A New York City police detective, when asked on the witness stand this week how he had identified members of a far-right group called the Proud Boys, gave an unexpected answer: the department, investigating a brawl in the city last October that involved the group, had relied in part on information posted online, much of it gathered by anonymous, self-described anti-fascists.
“There was a tremendous amount of what we call ‘doxxing,’” the detective, Thomas Mays, testified, using a slang term for the practice of disclosing personal information online. “Names that were given for the individuals.”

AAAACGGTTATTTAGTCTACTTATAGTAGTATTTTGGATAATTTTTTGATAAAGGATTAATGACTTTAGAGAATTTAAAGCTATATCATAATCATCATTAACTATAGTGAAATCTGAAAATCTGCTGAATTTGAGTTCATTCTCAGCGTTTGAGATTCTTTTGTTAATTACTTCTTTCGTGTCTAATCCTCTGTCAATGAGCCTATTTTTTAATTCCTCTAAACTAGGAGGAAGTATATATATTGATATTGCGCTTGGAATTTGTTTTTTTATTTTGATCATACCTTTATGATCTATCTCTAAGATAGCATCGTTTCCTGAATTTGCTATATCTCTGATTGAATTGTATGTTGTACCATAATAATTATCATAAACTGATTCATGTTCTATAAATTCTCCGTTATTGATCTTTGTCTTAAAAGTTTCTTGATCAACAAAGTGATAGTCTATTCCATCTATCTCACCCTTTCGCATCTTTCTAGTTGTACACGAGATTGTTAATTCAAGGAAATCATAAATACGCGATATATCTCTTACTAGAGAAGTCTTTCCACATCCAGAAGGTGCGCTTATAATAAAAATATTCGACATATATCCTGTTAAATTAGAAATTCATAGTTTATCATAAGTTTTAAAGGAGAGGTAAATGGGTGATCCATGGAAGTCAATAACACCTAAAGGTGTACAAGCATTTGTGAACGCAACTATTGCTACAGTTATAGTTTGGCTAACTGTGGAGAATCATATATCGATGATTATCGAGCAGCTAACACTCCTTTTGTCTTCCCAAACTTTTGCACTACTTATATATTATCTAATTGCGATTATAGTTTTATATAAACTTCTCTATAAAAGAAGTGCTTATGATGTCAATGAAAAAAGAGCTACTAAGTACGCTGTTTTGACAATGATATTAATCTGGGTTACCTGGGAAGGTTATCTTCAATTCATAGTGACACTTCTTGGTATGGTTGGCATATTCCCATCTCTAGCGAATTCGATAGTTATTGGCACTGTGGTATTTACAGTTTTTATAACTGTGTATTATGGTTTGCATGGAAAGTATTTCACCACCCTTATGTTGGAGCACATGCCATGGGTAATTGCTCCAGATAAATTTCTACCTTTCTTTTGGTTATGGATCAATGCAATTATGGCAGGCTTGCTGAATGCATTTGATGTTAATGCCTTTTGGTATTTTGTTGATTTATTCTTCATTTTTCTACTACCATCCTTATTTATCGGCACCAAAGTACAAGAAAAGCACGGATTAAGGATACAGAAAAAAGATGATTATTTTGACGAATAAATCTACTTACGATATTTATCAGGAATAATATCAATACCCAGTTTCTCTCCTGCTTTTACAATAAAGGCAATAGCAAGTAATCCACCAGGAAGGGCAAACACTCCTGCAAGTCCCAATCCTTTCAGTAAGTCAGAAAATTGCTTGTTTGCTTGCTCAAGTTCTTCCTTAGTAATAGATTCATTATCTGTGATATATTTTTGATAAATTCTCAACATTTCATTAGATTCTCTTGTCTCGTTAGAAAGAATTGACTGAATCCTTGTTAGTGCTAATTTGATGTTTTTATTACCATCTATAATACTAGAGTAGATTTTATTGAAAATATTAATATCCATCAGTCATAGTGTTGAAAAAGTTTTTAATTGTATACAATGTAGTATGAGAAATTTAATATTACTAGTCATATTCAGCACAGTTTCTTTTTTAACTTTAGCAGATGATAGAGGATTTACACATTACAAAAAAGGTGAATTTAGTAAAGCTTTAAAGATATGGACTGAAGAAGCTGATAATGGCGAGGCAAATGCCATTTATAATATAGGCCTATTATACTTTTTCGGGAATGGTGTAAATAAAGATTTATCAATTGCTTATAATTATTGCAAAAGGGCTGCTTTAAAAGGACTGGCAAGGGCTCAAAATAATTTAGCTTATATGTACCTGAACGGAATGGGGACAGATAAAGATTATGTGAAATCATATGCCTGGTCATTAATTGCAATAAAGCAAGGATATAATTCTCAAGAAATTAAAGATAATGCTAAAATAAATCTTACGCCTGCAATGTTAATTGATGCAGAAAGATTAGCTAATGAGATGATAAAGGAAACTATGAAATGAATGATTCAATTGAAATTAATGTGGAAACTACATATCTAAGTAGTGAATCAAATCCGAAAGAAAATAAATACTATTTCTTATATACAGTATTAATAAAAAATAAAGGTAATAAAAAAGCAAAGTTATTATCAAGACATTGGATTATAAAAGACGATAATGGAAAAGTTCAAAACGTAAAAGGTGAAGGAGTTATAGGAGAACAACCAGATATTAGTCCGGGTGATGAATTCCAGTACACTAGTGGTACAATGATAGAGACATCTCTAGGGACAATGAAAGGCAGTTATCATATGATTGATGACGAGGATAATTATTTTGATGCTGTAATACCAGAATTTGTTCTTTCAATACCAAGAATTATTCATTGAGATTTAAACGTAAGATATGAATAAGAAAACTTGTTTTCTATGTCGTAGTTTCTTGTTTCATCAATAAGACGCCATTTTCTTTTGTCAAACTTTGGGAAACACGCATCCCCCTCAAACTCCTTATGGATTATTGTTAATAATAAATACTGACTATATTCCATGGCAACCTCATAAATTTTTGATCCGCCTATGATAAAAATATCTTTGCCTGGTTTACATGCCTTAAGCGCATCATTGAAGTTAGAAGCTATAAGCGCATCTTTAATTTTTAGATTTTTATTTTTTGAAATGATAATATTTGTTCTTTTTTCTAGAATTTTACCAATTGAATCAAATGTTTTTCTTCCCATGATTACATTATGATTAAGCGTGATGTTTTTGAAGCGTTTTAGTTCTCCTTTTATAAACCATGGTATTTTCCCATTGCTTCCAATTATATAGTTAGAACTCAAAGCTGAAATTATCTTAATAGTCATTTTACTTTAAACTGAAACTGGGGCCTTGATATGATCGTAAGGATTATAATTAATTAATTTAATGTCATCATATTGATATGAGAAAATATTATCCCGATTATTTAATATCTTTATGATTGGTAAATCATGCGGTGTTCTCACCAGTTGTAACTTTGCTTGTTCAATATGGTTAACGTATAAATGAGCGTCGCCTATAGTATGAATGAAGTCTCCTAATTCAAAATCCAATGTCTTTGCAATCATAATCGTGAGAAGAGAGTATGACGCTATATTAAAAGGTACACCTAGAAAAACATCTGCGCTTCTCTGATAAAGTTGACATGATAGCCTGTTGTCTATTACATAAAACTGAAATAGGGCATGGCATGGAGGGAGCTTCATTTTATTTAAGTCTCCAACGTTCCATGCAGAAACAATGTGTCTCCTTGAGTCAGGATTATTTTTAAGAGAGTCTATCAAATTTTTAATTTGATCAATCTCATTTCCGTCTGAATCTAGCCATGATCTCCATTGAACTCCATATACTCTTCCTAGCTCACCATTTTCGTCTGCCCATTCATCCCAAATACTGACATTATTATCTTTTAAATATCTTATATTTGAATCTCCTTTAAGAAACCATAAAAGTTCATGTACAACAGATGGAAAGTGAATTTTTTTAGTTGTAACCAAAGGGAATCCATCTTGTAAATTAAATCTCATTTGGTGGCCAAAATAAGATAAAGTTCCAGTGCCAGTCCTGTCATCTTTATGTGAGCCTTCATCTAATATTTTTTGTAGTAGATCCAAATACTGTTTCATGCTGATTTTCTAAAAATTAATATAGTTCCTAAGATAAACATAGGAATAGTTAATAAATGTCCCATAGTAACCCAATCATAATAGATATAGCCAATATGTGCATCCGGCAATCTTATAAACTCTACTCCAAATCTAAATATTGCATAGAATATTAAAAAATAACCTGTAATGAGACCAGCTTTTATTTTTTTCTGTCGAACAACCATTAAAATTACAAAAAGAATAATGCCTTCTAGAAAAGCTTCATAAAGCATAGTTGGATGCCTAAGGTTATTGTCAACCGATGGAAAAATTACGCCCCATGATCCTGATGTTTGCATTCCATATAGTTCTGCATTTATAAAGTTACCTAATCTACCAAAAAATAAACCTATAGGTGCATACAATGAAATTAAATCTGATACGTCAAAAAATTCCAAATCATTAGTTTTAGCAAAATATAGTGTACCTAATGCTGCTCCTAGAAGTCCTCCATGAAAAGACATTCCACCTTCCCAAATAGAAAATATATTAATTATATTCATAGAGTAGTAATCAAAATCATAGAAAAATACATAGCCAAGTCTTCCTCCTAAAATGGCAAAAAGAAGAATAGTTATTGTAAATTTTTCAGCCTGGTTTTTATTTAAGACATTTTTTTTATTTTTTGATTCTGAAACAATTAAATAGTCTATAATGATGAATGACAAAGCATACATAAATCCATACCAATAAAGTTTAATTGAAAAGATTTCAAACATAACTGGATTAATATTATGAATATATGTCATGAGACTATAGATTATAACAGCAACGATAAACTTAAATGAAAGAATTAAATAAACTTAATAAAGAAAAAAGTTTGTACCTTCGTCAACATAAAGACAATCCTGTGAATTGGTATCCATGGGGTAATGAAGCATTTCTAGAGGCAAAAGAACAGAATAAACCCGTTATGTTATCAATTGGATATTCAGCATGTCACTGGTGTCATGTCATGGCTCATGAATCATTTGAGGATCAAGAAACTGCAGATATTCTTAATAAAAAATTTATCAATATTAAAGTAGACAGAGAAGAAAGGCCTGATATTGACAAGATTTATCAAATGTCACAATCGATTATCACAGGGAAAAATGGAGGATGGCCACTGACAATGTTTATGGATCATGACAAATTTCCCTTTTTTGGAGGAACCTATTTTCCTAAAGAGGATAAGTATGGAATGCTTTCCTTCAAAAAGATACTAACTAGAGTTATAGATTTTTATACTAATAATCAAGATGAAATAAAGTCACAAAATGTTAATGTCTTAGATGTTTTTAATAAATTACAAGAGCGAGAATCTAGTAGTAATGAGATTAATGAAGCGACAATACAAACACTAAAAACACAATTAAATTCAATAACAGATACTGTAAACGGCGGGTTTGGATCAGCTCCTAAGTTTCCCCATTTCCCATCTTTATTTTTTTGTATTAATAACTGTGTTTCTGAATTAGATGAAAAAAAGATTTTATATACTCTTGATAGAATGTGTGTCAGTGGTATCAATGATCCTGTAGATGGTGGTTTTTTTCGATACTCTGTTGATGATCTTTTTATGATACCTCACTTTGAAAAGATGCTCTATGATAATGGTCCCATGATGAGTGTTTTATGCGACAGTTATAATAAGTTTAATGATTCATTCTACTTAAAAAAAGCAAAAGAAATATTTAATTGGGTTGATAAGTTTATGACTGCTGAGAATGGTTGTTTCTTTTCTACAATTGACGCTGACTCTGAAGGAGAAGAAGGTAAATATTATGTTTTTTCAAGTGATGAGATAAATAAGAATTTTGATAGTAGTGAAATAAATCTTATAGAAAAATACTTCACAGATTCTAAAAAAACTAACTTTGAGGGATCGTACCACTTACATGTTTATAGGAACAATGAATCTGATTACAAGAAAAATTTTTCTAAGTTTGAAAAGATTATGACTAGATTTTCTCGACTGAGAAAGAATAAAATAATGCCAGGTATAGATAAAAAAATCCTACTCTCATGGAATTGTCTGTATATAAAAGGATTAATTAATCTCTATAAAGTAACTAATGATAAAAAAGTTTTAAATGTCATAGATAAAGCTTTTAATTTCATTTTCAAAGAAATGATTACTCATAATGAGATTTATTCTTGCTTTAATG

For the past week, jurors in State Supreme Court in Manhattan have been immersed in the unfamiliar world of the Proud Boys and their political enemies, often known collectively as Antifa. They have heard testimony about a subculture of battling groups, described as extremists who fight not only in the streets but also online.